What Happened To Samuel Harrell? The New York Inmate's Death Demands An Investigation And Prison Reform
The Correctional Association (CA) of New York, a prisoner advocacy organization, released a statement on Tuesday calling for a Department of Justice investigation into the April death of a 30-year-old black inmate named Samuel Harrell. The statement came shortly after a New York Times article provided an in-depth look at what happened to Samuel Harrell and cited an autopsy report indicating that the manner of Harrell's death was homicide.
The CA's full statement urges the DOJ to open a full investigation of both Harrell's death and the widespread violence in the New York prison system.
The Times reported that on the evening of April 21, Harrell — who was serving out a sentence at Fishkill Correctional Facility in Beacon, New York for drug charges — announced that he was going home, despite having several years left on his sentence. Shortly thereafter, a group of up to 20 corrections officers, some of whom were known by prisoners as the "Beat Up Squad," reportedly threw Harrell to the floor, handcuffed him, kicked and punched him and, according to numerous inmate witnesses, shouted racial slurs at him.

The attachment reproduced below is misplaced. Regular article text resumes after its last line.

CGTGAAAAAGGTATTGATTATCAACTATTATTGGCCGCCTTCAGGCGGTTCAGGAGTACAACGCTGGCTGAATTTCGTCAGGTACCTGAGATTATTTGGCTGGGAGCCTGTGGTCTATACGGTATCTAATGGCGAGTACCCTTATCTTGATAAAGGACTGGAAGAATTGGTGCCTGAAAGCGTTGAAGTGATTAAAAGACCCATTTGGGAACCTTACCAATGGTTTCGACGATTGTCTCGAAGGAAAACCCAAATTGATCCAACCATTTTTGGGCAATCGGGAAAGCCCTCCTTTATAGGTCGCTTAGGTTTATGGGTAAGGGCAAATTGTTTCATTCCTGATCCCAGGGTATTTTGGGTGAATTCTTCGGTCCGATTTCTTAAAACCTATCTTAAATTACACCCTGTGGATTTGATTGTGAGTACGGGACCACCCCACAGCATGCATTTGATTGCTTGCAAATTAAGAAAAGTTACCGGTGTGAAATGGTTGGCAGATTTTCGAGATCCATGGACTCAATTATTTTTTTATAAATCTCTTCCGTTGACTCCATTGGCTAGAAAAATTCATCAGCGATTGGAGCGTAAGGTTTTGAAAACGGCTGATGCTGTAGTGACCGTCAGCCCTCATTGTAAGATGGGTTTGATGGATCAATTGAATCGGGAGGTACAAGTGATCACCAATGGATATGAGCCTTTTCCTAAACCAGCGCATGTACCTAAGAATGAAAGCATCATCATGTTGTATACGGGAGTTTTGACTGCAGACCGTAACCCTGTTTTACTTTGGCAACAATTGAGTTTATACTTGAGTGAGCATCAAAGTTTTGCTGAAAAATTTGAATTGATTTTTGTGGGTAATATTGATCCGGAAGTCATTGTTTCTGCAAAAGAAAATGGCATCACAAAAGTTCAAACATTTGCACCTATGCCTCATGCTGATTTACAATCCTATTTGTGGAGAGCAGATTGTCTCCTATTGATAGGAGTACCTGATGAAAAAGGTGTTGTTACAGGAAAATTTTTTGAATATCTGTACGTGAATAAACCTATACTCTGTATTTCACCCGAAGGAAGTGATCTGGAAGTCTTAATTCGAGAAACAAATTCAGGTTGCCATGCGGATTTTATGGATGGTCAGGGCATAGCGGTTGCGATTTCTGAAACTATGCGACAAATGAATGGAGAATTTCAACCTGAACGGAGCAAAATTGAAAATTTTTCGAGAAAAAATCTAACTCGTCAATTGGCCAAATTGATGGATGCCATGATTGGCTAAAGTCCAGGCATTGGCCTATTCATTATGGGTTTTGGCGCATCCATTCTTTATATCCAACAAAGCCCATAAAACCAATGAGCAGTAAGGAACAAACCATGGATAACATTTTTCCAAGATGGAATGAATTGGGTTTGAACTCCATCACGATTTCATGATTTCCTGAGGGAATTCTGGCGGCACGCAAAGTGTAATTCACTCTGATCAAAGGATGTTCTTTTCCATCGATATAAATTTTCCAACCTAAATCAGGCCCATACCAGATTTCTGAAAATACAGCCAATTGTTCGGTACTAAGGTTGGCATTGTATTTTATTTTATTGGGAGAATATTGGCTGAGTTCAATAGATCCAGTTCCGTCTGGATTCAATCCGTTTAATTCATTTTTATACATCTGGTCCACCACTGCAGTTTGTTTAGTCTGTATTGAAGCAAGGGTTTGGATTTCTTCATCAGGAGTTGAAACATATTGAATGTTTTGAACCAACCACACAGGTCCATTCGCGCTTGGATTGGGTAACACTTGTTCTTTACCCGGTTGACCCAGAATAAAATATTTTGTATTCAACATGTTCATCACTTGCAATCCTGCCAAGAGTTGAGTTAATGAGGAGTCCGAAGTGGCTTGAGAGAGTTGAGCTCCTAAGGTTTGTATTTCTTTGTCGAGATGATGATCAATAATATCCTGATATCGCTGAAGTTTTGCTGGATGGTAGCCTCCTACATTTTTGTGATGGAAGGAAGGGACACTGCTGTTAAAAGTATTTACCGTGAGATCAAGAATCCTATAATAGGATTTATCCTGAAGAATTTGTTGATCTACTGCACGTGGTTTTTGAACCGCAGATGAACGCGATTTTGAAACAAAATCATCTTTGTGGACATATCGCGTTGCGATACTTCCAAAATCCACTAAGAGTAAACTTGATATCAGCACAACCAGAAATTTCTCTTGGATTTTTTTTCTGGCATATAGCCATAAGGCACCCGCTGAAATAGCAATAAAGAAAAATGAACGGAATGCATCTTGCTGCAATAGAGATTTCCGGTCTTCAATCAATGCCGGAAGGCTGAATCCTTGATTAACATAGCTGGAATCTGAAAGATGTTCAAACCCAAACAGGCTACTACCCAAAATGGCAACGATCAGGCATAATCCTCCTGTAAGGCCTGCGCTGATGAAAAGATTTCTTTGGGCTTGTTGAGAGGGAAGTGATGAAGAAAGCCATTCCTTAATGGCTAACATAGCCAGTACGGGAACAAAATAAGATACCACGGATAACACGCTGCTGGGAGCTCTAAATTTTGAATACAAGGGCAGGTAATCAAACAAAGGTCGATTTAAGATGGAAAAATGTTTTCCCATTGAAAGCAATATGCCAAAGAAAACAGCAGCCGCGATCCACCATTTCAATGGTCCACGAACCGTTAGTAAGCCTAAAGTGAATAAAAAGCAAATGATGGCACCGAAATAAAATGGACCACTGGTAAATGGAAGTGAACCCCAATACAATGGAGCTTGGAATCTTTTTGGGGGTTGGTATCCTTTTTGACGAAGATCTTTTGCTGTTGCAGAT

Then, according to the inmates' accounts, Harrell was allegedly either thrown or dragged down a staircase, and one inmate reported seeing Harrell's body "bent in an impossible position" on the landing. The officers proceeded to call an ambulance, but when paramedics arrived on the scene, officers suggested that Harrell had died from an overdose of synthetic marijuana, rather than as a result of the violent encounter.
Since 2002, Harrell had served multiple stints in prison for drug-related crimes and had five "disciplinary infractions" over the course of this period, but none of them involved violence, according to the Times. Medical records indicate that Harrell was hospitalized for bipolar disorder in 2010, and the autopsy results indicated that a history of heart disease and drug abuse were contributors to his death.
But Fishkill's Building 21, where Harrell died, has a history of violence, according to the Times. In 2013, the CA released a report documenting the violence committed by the officers who worked in this building from 3 p.m. to 11 p.m. — the same time frame during which Harrell died. But even though this violence has been publicly documented, it persists, according to many of the inmates. Several of them described being placed in solitary confinement after talking to Harrell's family, lawyers, and the media, while none of the officers involved in the attack on Harrell have been punished. With so much attention put on the treatment of black men both in public and behind bars, it's just another example of how much reform is needed.